The LDS Film Festival closed out its 20th year by revealing its film awards and announcing that ownership of the festival was being transitioned.

Kels Goodman, the president and owner of the festival for the past five years, announced at the award ceremony he is stepping down to pursue more film production.

The festival will be moving forward under new ownership. Marshall and Michelle Moore will take the reins from Goodman as new owners and co-directors of the LDS Film Festival.

“The Moores bring a tremendous amount of experience and will be a talented team to enhance and grow the mission of the festival,” Goodman said on stage Saturday night.

Marshall Moore is the former director of the Utah Film Commission and currently serves as the vice president of Operations and Marketing at the Utah Film Studios in Park City.

Michelle Moore is on the board of the Motion Picture Association of Utah and has worked as a film publicist for almost a decade and has strong relationships with filmmakers, actors, distributors and the media.

“It is humbling and exciting to be in this role at this specific moment,” Michelle Moore said. “We are committed to growing the film festival that Christian Vuissa started 20 years ago. We will carry on the sense of community and film unity that Kels and Stephanie Goodman created as owners. Now as we begin a new era of ownership, we will embrace the foundation of the past and build upon the legacy as we look to the future.”

According to Michelle, she and her husband love what they do. In his past responsibilities, Marshall has helped many of the LDS filmmakers get grants and other aid over the years.

“This year’s celebration of film has been an amazing experience,” Marshall Moore said. “The 20th anniversary was truly remarkable. Michelle and I are committed and fully invested to continuing the mission that Kels Goodman has put in motion. We are assembling a Board of Directors that will assist us in growing the festival and community support by providing a platform for filmmakers to showcase their work to audiences and connect with others in the film industry that produce encouraging and inspirational content.”

Michelle added, “Kels did a magnificent job of making the foundation strong.”

Attendance at the festival this year, considering COVID-19 issues and reduction in seating, was good, Michelle Moore said.

“The SCERA Center for the Arts is a great location, and we are going to maximize every square inch of it,” Michelle Moore said. “Almost every presentation reached the maximum number allowed for COVID-19.”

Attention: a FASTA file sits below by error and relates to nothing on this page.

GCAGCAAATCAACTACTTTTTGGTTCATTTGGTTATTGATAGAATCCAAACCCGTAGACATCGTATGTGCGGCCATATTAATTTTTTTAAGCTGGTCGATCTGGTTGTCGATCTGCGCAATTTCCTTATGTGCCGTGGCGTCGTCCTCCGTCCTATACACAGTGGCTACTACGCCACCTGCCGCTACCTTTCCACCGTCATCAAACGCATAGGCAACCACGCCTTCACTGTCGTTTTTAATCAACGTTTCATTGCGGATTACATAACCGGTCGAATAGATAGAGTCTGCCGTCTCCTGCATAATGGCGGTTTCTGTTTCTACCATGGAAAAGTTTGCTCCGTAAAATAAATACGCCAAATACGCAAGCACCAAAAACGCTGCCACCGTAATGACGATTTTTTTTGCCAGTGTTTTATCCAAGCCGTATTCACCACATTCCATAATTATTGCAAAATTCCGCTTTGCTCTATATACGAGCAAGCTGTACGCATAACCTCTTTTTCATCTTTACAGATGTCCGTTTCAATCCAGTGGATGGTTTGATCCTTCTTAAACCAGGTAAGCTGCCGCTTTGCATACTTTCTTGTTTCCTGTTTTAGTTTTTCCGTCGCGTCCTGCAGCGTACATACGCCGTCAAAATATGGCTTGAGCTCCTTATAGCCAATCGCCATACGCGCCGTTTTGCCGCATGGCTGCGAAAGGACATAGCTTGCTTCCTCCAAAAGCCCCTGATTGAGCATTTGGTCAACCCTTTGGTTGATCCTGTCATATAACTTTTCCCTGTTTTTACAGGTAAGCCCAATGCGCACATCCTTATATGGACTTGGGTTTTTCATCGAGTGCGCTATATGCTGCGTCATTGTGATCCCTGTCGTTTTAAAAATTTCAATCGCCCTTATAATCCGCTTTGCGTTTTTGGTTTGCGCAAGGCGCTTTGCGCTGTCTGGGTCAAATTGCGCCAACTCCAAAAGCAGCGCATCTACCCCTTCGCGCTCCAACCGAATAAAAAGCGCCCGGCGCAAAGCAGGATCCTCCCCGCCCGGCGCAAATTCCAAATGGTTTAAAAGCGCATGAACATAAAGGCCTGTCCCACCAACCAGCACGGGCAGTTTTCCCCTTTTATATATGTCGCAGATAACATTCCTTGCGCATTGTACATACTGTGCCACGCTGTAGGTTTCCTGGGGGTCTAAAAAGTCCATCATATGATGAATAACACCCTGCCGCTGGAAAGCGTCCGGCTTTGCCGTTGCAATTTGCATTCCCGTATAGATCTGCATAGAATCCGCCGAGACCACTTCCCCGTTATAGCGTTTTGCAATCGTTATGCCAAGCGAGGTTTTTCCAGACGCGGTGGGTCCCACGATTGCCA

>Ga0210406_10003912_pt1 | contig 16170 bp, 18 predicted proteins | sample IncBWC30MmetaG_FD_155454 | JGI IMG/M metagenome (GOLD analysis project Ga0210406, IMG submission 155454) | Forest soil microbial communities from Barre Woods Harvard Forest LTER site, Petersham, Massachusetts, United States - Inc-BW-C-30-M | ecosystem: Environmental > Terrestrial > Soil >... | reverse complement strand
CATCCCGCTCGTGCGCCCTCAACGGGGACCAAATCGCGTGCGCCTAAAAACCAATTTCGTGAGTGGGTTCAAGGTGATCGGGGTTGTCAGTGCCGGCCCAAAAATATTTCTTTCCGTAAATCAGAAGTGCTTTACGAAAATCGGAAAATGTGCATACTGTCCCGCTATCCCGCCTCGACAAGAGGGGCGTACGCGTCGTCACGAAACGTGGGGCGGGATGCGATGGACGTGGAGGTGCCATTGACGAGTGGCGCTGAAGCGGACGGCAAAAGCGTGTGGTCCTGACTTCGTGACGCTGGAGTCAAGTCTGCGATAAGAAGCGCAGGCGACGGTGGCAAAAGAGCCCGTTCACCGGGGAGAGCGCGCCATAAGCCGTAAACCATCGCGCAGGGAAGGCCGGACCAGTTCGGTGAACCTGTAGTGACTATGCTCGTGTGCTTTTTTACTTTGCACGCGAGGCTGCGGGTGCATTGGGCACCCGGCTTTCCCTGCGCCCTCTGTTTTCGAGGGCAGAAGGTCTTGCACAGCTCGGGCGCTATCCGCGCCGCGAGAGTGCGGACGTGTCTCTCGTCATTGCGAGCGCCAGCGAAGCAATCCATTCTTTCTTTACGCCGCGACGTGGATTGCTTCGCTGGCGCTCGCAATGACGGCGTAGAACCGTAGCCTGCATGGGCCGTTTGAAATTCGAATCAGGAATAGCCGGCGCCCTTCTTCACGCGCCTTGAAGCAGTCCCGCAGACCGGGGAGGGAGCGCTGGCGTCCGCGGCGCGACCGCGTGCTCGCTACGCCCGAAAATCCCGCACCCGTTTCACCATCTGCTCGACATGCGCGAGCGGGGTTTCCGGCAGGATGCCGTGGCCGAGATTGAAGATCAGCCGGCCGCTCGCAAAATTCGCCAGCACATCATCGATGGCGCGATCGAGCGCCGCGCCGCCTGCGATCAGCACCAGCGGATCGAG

Some of the things the Moores are hoping to do is make many of the films and documentaries available to watch again. Many of these films are great videos, but have not been seen by the general public.

“We will hold events throughout the year creating events and fundraisers,” Michelle Moore said. “We are also developing outreach to college students.”

As for this year, Michelle Moore noted that organizers, filmmakers and fans alike were thrilled that a true cinematic experience remained at the heart of this year’s festival thanks to the organizers’ careful planning and execution of the event.

In addition to film awards, LDSFF presented its Lifetime Achievement Award to filmmaker Lyman Dayton for accomplishing notable levels of success in the film industry.

“We are incredibly grateful to have shared another year of remarkable films with a live audience at the festival and to honor Lyman Dayton for his work and investment in the LDS filmmaking space,” Goodman said. “We believe in the power of storytelling and bringing people together.”

The festival’s first-place Feature Film award went to “Witnesses,” directed by Mark Goodman and distributed by Purdie Distribution (releasing June 4).

First place in the Feature Documentary category went to “Remembering Heaven,” directed by Tom Laughlin and Sarah Hinze.

The Short Film category this year had several excellent films. The first-place award went to “The Stranger,” directed by Kurt Hale. The Best Short Film Documentary went to “The Most Beautiful Trail in America,” directed by Dave Baumann and Davis Yates. Closing out the judging categories is Best Music Video and the first-place winner was “Wonder” by Ryan Stream.

The 2021 Audience Choice Award winners, voted on by audiences that attended the festival, went to “The Santa Box” (Feature Film), directed by Spanky Ward; “Remembering Heaven” (Feature Documentary), directed by Tom Laughlin and Sarah Hinze; “The Stranger” (Short Film), directed by Kurt Hale; “The Most Beautiful Trail in America” (Short Film Documentary), directed by Dave Baumann and Davis Yates; and “Wonder” (Music Video), by Ryan Stream.

Daily Herald reporter Genelle Pugmire can be contacted at gpugmire@heraldextra.com, (801) 344-2910, Twitter

@gpugmire

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